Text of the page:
The New Repertory Theatre’s splendid BRECHT ON BRECHT (playing through March 5th) was chosen well before the election. Director Jim Petosa ironically remarked that they thought it would be a small jab in the eye of the new, ceiling shattering administration. Irony, mother’s milk to Bertholt Brecht! Instead the show rivals the sobering surrealism we’re encountering daily.
Brecht revolutionized modern theater with his stark subject matter… and by departing from traditional dramatic strictures: No more sitting in the dark. No more complacency. No identifying with sympathetic or idealistic characters. He staged the consequences of, say, a botched Navy Seal raid. He would put the bloody, mangled bodies of Yemeni innocents center stage, just so we’d recoil. Here is the cruelty of the real world, he would say. No more pretending. No more lovely fantasies. Lights on. Get ready to squirm.
Oh, he fantasized (with the aid of a defiant, dissonant, sneering score from Kurt Weill for The Threepenny Opera) but they were Pirate Jenny’s revenge fantasies, of a ship with eight sails and fifty canons opening fire. Petosa stages her song for the New Rep production with Jenny (the wonderful Christine Hamel) looking down over the crowd she would obliterate if she could, for treating her so badly. And Petosa gets even more traction by transforming Hamel into the actual figurehead on the bowsprit of the deadly vessel!
George Tabori’s sampler of writings and songs brought me immediately back to the heyday of the American Repertory Theater under the helm of Robert Brustein, when they staged production after production of Büchner and Brecht which dispatched us stunned, horrified and converted (Brecht the socialist would have been so pleased) into the night.
In The Theatre of Revolt, Brustein’s breathtaking analysis of “Modern theater from Ibsen to Genet,” he deftly analyzes the duality in Brecht’s writing about the evil man heaps upon his fellow man. Is it in man’s very nature or the evils of society that cause such mayhem? Brustein maintains that Brecht doesn’t answer the question. “His point,” Brustein elegantly posits, “is that the world must be changed; his counterpoint is that the world will always be the same.”
Tabori’s selections for this “savage” revue include a chilling musing from Brecht’s late writings inspired by Eastern religions. “Buddha’s Parable of the Burning House” embraces Brecht’s affinity for the nothingness of the “void,” as the inhabitants of a house burn because they refuse to leave; as well as the sardonic “optimism” of the gentlemen in “Of Poor B. B.” who say “Things will improve,” to which Brecht adds “And I don’t ask when.”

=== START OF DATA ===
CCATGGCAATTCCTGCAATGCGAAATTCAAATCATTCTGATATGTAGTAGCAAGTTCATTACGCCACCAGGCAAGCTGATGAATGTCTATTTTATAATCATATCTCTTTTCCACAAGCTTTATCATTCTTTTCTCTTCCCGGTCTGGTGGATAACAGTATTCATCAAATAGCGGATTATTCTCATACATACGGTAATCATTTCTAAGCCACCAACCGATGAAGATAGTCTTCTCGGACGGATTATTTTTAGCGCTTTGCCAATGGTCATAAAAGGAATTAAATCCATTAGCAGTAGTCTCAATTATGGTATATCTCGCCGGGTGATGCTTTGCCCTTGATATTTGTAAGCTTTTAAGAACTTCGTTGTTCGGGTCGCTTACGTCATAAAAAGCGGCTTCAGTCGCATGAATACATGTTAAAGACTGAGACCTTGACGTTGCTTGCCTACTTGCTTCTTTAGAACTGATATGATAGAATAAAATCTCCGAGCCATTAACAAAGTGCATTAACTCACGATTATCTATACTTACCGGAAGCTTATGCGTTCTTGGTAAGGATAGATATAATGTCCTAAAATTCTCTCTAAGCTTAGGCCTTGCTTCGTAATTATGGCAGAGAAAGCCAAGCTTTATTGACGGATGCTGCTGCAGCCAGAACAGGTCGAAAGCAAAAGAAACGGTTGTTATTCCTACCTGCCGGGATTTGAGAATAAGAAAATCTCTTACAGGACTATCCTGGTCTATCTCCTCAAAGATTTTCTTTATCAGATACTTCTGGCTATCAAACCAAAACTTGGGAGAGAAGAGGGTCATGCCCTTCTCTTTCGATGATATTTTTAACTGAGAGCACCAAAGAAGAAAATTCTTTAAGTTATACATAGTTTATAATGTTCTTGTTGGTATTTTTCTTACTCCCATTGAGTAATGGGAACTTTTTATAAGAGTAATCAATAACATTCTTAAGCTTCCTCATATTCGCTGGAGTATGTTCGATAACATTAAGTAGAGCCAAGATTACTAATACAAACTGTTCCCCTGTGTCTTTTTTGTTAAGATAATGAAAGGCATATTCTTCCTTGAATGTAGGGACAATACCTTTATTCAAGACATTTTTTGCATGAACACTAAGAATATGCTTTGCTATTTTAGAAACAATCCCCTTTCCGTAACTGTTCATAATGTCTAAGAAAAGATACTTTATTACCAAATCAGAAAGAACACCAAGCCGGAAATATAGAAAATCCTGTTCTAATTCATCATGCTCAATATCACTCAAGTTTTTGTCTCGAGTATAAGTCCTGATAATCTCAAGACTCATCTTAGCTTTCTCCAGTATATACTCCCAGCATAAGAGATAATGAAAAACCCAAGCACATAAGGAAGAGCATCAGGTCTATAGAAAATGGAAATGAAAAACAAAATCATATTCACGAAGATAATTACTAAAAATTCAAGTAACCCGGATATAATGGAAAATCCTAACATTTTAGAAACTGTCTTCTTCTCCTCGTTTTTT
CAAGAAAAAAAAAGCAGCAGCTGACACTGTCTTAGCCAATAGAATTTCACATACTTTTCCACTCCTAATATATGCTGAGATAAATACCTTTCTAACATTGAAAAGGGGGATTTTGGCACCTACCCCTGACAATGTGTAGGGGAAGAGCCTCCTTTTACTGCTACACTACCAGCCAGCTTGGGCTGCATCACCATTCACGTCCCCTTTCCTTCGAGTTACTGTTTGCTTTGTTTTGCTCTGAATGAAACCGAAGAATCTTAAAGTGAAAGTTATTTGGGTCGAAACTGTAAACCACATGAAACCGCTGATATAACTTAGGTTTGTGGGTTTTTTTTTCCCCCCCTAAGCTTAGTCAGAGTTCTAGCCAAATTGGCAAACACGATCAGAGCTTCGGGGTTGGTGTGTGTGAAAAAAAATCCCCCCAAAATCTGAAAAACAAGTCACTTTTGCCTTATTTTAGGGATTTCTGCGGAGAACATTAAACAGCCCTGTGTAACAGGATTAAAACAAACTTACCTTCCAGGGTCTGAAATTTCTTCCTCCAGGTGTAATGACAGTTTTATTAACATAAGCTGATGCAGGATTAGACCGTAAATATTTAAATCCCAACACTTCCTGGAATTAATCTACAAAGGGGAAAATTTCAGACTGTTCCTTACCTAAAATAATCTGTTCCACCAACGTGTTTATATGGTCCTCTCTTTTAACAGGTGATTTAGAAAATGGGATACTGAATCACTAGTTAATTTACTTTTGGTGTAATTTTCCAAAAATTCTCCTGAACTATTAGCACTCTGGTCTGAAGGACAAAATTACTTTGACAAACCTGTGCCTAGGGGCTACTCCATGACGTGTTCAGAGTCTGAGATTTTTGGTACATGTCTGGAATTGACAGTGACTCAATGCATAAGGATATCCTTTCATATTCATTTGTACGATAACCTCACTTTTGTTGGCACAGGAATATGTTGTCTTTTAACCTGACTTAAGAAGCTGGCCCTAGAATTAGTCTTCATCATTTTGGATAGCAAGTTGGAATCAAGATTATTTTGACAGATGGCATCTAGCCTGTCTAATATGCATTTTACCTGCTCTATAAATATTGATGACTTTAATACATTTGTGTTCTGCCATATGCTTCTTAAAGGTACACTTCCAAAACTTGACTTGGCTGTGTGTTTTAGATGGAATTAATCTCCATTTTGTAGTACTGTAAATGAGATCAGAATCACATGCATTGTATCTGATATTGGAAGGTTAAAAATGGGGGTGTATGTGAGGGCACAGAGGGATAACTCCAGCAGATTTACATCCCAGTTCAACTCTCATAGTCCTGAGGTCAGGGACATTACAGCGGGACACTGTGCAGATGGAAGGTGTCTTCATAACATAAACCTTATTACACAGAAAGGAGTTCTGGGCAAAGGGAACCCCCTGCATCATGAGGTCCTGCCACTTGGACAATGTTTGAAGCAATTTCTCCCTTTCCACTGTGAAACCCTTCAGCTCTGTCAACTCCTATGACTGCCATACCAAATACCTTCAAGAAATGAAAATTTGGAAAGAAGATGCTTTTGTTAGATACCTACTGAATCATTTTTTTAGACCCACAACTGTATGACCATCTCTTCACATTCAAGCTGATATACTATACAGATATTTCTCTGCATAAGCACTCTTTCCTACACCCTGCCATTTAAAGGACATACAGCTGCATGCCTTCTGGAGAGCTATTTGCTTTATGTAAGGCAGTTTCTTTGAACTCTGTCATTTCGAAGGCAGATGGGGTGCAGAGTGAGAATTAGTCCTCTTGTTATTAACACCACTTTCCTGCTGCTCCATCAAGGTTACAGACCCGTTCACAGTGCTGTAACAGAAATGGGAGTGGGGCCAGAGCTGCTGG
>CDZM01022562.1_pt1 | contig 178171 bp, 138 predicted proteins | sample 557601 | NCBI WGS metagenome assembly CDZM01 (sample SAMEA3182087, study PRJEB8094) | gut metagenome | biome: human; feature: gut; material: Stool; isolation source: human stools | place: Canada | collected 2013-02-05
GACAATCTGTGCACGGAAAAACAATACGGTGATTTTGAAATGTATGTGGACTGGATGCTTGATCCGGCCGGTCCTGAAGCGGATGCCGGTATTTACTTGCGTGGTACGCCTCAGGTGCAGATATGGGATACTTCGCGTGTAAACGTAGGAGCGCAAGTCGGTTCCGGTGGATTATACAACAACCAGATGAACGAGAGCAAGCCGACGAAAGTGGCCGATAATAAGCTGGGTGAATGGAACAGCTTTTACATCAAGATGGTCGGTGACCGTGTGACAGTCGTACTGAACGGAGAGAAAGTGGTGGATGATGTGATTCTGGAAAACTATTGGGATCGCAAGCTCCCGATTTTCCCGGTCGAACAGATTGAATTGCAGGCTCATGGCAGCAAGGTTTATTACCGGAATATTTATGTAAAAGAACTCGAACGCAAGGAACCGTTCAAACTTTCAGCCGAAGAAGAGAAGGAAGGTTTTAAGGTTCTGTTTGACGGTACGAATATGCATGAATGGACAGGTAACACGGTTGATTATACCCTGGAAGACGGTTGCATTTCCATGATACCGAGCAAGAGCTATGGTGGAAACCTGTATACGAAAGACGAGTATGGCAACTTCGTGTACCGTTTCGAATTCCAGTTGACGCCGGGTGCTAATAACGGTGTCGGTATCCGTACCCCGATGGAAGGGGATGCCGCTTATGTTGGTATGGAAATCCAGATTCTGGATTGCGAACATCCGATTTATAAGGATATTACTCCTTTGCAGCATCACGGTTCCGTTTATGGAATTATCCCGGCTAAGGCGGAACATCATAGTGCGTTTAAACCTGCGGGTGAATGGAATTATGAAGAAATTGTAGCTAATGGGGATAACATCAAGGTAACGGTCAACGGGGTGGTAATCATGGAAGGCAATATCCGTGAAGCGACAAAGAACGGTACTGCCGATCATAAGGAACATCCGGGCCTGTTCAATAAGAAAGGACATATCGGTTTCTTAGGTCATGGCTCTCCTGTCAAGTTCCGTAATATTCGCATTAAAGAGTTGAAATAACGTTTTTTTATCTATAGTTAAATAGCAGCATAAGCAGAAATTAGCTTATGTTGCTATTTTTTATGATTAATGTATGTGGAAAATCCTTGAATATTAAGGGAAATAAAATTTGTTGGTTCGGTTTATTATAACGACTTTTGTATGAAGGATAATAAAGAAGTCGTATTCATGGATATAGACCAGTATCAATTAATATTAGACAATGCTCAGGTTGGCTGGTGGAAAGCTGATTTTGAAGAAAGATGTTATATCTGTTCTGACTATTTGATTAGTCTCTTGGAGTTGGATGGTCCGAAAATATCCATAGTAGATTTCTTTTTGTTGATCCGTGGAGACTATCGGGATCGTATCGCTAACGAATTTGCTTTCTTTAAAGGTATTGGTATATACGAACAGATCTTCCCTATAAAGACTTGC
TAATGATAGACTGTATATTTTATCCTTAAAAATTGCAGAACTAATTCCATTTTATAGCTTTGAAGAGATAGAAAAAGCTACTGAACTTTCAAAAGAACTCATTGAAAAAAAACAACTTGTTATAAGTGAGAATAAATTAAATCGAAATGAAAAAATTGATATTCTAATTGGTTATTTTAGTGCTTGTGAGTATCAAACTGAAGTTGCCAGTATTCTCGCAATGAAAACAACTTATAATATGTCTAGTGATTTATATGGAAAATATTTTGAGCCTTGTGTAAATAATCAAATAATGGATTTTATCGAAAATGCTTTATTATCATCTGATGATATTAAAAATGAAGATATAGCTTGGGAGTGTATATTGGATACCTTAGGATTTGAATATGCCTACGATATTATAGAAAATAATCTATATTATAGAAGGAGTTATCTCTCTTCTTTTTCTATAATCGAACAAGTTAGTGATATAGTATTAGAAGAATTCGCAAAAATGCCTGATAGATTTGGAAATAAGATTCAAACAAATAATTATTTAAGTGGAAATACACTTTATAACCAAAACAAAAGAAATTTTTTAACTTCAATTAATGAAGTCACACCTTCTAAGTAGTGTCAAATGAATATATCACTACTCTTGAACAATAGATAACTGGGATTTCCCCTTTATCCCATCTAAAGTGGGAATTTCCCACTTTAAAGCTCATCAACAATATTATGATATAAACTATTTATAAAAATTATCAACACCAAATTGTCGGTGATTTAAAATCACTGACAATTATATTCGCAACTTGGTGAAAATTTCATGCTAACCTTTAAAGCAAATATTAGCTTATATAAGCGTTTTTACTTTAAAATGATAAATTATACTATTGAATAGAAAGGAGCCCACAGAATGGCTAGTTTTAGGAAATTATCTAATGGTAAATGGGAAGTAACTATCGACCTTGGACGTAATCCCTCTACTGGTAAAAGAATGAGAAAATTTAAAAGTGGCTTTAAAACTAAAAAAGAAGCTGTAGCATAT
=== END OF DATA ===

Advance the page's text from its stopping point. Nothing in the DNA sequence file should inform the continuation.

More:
A number of Brecht’s collaborations are represented in the piece, especially with Weill, which the talented troupe nimbly embraces. Yet another of Brecht’s disorienting devices (borrowed from the Berlin cabarets) is to deliver searing lyrics as if they were a lullaby, then suddenly shock the audience into submission. Music director Matthew Stern (who is wheeled out trussed up like a faceless René Magritte portrait) plays cascades of lovely, melodic notes which descend underneath the most lethal of lyrics in The Threepenny Opera, sung by Mack the Knife.
The incomparable Brad Daniel Peloquin recounts Mackie’s lurid adventures in the softest, sweetest of tones until Stern manufactures pure violence out of the piano, jolting us out of our seats with a crash bang. Then they return to Peloquin’s dulcet tenor and gorgeous accompaniment to finish the aria. (Somewhere-somewhere Brecht is smiling. If smiling is allowed. If there is a somewhere.)
The cast march gleefully in formation for the sardonic “Let’s all go barmy. We love the army.” Of course those rifles will be pointed at us. Carla Martinez and Hamel illustrate masochistic womankind for us, refusing well-to-do suitors in favor of more exciting heels with an arrogant, cynical “Sorry.” Then Martinez rages and rhapsodizes about the “rat” she can’t stop loving in “Surabaya Johnny.” Jake Murphy as the soldier and Martinez as “the mouse” sing about fleeting happiness “in the room where we play house.” They all sing “Show me the way to the next whisky bar,” perhaps next to “Moritat,” the most familiar song in the show (to rockers, that is), thanks to Jim Morrison and the Doors.
Perhaps the most memorable (and most frightening) quote of the performance is “Although we stood up and stopped the bastard, the bitch that bore him is in heat again.” I don’t know about the rest of my audience but my heart was dragging on the ground. Thank heavens they ended on a hopeful note, with that old, fantastic Spanish moon!
* My only quibble (and it’s very, very small) is that the works from which the scenes and songs were chosen were not identified in the program…And Ryan Bates’ backdrop full of wide, watching eyes were not identified either. I think one eye belonged to Richard Wagner? And one to Man Ray. Jim Pitosa kindly told me the startling close-up is the chanteuse, Brissai, and that Genet got into the act but who were the other famous eyes? I would love to know. A small, small matter indeed.